In a protracted guerilla war fought in urban terrain, I think a volunteer army is going to end up coming apart at the seams, especially if you already have a three-tiered system that looks increasingly like the draft at every tier: the volunteers don't want to be in Iraq, the reservists and stop-lossees who would have retired want to be there even less, and the people from the national guard want to be there least of all.

    We're going to be fighting an endless stream of oil wars in the Middle East and maybe even Africa over the next twenty years. This will require a draft - since fewer and fewer people will volunteer for certain wartime service.
  15. Mr44 VIP

    Member Since:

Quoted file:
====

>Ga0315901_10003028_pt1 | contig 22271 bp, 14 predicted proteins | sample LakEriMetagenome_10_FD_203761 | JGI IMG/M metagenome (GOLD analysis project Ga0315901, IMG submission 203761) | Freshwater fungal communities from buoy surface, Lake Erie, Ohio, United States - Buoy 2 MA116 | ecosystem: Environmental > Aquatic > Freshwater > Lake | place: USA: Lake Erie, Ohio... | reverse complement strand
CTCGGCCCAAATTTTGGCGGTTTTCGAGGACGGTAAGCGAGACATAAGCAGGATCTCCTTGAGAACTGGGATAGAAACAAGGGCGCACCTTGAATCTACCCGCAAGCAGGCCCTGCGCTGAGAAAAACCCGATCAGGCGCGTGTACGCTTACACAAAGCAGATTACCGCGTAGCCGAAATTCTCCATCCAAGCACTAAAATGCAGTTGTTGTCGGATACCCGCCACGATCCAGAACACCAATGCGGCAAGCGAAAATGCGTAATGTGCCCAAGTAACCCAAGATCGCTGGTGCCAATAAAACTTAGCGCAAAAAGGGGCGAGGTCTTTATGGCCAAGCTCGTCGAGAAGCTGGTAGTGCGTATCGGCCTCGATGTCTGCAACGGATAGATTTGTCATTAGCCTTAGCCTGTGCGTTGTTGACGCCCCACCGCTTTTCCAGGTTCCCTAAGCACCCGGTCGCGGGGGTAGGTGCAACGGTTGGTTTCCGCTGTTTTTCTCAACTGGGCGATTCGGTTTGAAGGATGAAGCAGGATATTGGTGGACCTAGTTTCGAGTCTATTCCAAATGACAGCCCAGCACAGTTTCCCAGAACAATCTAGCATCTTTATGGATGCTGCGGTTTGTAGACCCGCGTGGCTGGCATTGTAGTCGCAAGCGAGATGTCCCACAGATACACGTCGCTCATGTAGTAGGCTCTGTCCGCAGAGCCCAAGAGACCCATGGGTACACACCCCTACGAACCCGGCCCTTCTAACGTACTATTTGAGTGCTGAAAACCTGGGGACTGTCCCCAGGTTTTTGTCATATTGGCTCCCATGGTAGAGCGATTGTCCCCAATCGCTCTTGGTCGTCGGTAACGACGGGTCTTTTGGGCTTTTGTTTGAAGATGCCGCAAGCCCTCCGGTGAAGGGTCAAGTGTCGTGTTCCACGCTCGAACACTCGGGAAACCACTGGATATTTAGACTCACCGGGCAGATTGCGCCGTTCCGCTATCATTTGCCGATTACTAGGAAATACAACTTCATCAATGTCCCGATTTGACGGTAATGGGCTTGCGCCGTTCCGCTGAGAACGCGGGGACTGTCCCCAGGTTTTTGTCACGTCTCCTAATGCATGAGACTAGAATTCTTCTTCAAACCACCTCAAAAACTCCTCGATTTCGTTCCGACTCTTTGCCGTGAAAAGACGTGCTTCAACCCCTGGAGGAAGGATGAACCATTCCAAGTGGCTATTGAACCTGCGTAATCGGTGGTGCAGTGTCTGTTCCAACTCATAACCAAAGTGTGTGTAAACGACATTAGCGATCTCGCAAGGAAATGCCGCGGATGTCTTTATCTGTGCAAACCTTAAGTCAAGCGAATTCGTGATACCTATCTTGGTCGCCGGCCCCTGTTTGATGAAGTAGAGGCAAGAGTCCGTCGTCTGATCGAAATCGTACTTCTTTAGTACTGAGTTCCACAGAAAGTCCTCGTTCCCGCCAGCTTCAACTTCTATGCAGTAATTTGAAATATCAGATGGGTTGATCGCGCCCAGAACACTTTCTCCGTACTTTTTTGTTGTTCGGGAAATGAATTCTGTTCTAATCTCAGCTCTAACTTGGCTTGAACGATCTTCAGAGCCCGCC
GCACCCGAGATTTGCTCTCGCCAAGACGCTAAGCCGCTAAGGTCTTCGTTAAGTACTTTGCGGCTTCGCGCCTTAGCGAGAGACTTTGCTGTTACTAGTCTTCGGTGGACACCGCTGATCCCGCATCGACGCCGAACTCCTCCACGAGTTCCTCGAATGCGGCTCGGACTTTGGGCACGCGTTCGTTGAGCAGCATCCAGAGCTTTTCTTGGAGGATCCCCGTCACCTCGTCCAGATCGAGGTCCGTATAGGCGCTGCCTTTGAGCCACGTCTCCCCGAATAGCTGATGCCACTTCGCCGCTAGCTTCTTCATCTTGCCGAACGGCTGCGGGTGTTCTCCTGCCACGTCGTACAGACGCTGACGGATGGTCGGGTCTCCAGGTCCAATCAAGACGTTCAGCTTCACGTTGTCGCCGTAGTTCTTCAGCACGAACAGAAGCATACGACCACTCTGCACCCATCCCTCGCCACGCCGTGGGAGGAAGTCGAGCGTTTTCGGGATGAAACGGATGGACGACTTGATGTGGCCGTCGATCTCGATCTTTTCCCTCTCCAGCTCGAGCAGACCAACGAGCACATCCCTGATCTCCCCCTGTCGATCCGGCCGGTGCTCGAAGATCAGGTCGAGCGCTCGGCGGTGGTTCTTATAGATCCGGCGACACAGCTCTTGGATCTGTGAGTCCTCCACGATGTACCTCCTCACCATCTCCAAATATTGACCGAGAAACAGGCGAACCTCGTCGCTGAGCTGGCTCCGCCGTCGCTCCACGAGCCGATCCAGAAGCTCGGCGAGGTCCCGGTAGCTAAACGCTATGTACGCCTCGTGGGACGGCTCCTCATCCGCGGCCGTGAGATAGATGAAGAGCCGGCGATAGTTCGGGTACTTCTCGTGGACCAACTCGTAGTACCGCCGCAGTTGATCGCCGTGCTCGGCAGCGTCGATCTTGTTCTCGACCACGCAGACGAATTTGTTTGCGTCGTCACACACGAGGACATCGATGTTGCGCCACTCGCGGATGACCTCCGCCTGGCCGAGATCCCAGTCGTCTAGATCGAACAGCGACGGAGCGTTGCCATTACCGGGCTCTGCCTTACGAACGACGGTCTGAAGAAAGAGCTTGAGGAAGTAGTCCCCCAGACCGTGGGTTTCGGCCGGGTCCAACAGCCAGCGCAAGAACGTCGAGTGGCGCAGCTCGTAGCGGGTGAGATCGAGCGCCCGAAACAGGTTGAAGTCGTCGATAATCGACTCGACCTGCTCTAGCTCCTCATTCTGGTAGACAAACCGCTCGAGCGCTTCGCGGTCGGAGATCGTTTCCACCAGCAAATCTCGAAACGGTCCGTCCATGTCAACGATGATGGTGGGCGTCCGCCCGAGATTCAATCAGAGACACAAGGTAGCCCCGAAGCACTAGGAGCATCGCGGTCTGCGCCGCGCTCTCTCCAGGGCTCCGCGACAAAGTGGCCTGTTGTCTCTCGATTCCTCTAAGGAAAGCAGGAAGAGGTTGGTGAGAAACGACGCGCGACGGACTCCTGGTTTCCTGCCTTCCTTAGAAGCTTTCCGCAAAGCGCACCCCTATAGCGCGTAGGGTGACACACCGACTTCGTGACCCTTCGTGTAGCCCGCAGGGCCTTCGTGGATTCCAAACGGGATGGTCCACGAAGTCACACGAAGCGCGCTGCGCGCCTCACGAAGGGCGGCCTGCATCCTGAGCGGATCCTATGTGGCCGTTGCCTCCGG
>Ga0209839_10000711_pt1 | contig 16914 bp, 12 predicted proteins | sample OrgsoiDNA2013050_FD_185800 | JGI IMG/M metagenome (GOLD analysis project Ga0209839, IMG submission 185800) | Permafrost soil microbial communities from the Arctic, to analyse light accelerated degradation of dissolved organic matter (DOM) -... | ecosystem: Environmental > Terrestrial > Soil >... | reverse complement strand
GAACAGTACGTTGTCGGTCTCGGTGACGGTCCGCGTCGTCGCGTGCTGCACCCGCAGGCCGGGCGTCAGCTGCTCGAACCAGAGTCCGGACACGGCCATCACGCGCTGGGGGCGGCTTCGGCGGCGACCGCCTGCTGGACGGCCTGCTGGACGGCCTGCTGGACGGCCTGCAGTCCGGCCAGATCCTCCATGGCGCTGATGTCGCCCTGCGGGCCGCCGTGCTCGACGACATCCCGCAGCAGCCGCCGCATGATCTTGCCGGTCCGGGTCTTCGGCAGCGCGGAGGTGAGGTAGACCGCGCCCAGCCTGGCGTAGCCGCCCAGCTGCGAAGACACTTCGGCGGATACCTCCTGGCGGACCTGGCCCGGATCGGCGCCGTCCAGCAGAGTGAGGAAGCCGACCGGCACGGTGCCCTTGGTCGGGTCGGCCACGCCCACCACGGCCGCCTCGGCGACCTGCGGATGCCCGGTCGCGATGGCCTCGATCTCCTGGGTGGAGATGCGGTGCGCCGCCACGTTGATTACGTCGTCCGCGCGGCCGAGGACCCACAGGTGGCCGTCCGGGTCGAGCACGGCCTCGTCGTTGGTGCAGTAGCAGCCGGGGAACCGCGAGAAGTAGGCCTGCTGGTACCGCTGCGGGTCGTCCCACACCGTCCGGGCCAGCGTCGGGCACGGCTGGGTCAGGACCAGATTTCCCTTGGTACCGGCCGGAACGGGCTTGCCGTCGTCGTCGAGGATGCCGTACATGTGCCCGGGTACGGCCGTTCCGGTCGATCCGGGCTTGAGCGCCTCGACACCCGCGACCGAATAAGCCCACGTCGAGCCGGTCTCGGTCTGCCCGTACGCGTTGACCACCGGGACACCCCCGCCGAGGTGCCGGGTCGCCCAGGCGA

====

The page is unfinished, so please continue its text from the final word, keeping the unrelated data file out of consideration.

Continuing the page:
May 21, 2002
    star 6
    But most volunteers sign up under the assumption that they'll never have to fight, and over the past 30 years or so, that has largely been true.

    According to who?

    Again, I would be careful about attributing motives to large groups of people, especially since having served in the military, I experienced the overall majority feeling the opposite.

    Sure, some "joined simply for the school money," but it is not the major reason for civil service. When one joins the military, there is no ambiguity about the role of a servicemember, unless one really works at ignoring it.

    I think what happens, for the most part, is that those who would never join anyway, don't understand why people join.

    There is nothing wrong with having either opinion, but they can't be generalized.